Monday, February 26, 2018

Blissful Ignorance

This post is #13 in a year-long series ... Through this series of posts I plan to share our family's experiences during our 17-year-old daughter's year-long battle with brain cancer, which began in February of 2008. My desire is to process through the events of that year from the perspective that a decade of time has brought ... for myself, really. But if you'd like to follow along, you're welcome to join me.

February 26, 2008

Brad and Bethany arrived at the hospital around 8:00 that morning, and they were a welcome sight after our long night in the PICU.  It had been such a relief to see the sun rise that morning and know that we had made it through that first night.  With the bright rays of sunshine, our fears seemed to dissipate.

A dear friend who lived in Little Rock had given us her house key on the day Hannah was admitted to the hospital, telling us that we could go to her house and crash any time we needed to.  It was time to take her up on that offer.  I was exhausted after less than two hours sleep each of the two previous nights, and was getting desperate for rest.  So Bethany and I headed to Sarah's house.

I was able to take a shower for the first time in a couple of days, but had to put the same clothes back on that I'd been wearing since the day before.  I laid down on a bed in an upstairs bedroom and managed to sleep for about an hour.  I was anxious to get back to the hospital, so we headed back there, grabbing some lunch from Sonic on the way.

The three of us sat with Hannah for a few hours in ICU.  We knew at some point during the day she would have an MRI, but had no idea what time it would take place.  We had already learned that the concept of time means something completely different in a hospital than it does in the outside world!  Our parents, who were staying in our home, came by to visit and brought Bethany back home with them when they left.

Finally it was time for the MRI.  They rolled Hannah down to the MRI area in her bed, but then had to transfer her from that bed to the hard MRI table ... that was hard to watch!  We were both able to remain in the room with her, which was a comfort to all three of us.  I was very thankful that she was able to lie still and relatively pain-free throughout the scan, even though she had to rest her head on her incision.  It also seemed mercifully shorter than her previous MRIs had been.

Once the MRI was complete, we returned to the PICU.  Our surgeon came to by to see Hannah and told us that the new MRI looked good.  Brad asked if we could see the results, and he took us to another room and showed us the scans on a computer.  He put the before and after pictures side by side so we could see the difference ... And what a wonderful difference there was!

The doctor confirmed that the tumor did not appear to be the kind which could be easily treated with radiation, and that was why they had removed it all.  He explained that when the biopsy results came back, the tumor type would be ranked from a 1 to a 4, but that even if it was a 4, it was treatable.  He explained that there were three possibilities at this point:  1) No further treatment would be necessary; 2) They might have to treat that area with radiation to make sure it didn't return; or 3) radiation along with chemotherapy would be necessary.  The biopsy results would tell us which option was to be ours.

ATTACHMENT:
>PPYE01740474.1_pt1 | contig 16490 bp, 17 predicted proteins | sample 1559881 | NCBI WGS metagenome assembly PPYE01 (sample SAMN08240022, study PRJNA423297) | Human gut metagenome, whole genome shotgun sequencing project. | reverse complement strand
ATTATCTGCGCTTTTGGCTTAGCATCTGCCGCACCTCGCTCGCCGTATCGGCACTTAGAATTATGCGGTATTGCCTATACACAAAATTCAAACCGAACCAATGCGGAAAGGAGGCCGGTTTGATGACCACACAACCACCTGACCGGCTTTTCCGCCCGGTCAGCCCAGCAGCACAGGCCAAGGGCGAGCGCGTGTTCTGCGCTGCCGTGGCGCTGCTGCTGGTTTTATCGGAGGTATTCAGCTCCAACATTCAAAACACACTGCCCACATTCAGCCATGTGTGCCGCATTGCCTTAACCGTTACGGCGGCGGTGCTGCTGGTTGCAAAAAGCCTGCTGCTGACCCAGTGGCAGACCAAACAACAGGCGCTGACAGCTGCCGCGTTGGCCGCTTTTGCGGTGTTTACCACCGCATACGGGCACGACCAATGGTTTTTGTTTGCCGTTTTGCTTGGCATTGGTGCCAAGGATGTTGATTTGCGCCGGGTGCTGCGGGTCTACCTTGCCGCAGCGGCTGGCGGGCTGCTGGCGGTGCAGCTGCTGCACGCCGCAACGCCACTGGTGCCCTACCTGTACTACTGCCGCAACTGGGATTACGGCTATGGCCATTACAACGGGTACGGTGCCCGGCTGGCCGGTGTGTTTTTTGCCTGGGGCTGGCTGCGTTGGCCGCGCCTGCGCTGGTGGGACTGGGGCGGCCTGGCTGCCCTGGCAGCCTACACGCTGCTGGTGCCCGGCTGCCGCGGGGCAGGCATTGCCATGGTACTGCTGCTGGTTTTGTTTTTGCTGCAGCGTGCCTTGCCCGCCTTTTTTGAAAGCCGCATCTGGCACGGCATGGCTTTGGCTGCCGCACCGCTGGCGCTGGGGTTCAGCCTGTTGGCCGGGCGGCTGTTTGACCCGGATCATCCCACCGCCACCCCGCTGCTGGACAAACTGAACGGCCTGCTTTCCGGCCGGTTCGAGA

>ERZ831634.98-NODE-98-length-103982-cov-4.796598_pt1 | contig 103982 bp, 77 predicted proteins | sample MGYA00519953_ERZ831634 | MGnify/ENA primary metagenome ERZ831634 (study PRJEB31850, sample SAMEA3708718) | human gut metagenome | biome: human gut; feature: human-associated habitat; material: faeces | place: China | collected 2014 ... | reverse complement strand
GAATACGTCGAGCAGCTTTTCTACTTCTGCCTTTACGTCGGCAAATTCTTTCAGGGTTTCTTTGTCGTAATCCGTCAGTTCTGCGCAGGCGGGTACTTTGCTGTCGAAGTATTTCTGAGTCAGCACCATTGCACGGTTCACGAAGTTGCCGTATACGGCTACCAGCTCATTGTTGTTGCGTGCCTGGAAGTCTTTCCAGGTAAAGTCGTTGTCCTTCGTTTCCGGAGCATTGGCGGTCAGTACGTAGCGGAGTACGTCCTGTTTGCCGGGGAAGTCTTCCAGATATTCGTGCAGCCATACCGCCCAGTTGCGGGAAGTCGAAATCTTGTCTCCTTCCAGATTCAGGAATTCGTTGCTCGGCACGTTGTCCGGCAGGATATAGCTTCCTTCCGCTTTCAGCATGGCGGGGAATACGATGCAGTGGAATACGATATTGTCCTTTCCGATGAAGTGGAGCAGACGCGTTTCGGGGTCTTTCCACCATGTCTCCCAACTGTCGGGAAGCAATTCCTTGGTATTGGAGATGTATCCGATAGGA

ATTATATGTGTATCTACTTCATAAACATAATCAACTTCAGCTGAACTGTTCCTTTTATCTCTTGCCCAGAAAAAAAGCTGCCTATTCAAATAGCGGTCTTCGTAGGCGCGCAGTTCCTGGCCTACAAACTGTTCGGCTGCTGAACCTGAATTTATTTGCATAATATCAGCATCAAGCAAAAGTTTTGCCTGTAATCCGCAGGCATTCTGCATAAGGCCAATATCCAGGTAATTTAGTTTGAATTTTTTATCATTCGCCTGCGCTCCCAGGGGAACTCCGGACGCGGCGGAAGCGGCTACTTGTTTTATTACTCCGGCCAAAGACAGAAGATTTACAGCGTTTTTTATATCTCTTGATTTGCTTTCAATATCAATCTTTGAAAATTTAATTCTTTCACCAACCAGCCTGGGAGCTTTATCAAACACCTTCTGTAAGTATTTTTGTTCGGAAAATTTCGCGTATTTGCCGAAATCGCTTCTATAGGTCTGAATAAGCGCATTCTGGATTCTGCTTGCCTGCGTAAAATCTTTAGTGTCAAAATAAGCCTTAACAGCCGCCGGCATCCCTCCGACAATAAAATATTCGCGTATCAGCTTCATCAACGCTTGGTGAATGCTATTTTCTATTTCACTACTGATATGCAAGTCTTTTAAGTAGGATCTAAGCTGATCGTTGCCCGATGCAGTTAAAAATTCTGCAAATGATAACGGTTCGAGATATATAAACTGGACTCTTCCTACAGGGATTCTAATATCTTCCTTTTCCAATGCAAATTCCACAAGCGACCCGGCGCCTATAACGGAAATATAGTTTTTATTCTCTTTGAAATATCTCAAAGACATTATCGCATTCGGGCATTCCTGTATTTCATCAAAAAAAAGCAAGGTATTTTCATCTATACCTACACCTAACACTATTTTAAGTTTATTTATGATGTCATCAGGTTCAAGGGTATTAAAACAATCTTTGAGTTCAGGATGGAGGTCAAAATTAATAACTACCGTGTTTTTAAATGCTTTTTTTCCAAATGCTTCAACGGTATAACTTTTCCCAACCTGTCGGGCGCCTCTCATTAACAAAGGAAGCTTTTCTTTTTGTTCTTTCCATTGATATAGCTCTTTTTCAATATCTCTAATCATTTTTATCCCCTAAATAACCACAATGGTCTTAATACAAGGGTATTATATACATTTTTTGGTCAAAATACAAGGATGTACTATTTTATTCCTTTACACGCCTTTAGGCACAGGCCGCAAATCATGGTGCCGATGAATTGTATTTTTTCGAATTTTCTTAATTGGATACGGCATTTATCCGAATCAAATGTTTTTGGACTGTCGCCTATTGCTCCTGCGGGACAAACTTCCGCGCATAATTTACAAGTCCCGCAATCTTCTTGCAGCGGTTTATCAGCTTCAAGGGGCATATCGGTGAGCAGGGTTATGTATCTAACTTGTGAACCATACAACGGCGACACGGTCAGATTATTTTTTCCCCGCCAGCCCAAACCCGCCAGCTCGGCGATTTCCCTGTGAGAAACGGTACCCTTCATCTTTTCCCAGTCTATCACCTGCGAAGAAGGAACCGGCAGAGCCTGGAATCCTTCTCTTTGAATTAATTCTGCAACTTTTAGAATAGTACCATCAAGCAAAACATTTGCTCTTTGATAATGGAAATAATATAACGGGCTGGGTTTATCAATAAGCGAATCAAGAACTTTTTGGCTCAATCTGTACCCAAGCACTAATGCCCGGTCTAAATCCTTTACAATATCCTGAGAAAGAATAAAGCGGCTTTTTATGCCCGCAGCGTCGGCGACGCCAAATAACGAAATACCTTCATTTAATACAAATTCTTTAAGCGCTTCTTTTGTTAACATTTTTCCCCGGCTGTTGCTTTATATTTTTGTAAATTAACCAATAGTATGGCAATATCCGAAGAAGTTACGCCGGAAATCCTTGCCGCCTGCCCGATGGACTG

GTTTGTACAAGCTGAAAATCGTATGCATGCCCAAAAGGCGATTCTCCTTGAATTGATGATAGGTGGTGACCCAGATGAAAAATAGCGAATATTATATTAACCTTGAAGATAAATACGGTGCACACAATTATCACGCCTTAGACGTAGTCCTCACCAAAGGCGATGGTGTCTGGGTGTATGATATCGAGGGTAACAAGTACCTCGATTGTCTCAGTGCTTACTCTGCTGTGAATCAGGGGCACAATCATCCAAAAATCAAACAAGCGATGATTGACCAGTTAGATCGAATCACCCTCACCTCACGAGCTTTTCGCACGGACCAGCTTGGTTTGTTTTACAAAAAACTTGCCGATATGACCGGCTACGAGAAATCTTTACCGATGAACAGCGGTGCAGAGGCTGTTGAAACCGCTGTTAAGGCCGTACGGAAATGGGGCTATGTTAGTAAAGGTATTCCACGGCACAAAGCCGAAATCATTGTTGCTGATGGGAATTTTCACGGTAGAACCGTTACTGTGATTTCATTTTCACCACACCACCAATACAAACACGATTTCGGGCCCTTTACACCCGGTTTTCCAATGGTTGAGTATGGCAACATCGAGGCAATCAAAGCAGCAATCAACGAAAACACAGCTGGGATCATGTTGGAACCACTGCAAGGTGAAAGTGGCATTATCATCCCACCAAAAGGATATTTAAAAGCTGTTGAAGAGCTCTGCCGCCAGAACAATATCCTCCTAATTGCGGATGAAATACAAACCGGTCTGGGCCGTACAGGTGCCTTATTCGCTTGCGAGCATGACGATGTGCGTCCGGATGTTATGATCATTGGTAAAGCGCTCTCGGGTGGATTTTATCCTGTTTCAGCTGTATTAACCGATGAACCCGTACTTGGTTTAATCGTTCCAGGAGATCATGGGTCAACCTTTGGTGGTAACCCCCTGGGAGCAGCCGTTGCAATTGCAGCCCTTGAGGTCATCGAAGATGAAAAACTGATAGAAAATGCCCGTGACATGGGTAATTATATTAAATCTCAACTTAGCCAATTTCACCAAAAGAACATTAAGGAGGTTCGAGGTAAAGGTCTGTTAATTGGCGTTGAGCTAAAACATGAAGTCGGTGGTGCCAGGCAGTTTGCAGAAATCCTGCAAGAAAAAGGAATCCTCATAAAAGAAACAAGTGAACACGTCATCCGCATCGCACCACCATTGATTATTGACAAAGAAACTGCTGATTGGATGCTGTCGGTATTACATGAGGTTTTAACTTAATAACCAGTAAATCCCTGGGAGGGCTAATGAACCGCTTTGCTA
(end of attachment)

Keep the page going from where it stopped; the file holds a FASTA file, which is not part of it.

My brain got stuck at that point.  Radiation?  Chemotherapy?  Those were treatments for people who had cancer, and Hannah didn't have cancer!  We had no history of cancer in our family; Hannah was just sixteen years old; she had been completely fine just a few days ago; everybody was praying for her ... There was no way this was cancer.  Just another thought for me to dismiss.  Hannah was going to be fine.

We returned to PICU and told Hannah just that ... the tumor had been successfully removed and she was going to be just fine.  Overall, we were feeling really good about what we had been told.  That big black spot in the middle of the MRI scan where that ghostly white tumor had once been was certainly confirmation that everything was going to be okay.

Looking back at this day from the perspective that ten years has brought, I'm so thankful for our blissful ignorance at that point.  I'm grateful that we knew nothing of the childhood cancer world, that we could not see the rounds of radiation and chemotherapy ahead of us, and that for at least a little bit longer we thought that just maybe our lives were going to return to normal after all. 

Most of all, I'm thankful we did not know that exactly one year from that date in February Hannah would be leaving us for Heaven.  I'm also grateful for the year God granted us with her ... even with all its heartaches and its ultimate heartbreak.  

Because really, this story is not about me, or Brad, or Bethany, and it's not even about Hannah.  It never was.  It's about God and His Kingdom and the role we have been allowed to play in it.  I was reminded of that as I stood in the sunshine showering Hannah's grave on the hillside with rose petals today.  Her prayer to be used by God in her storm has been answered many times over, and is still being answered even nine years later ... and I am grateful.  

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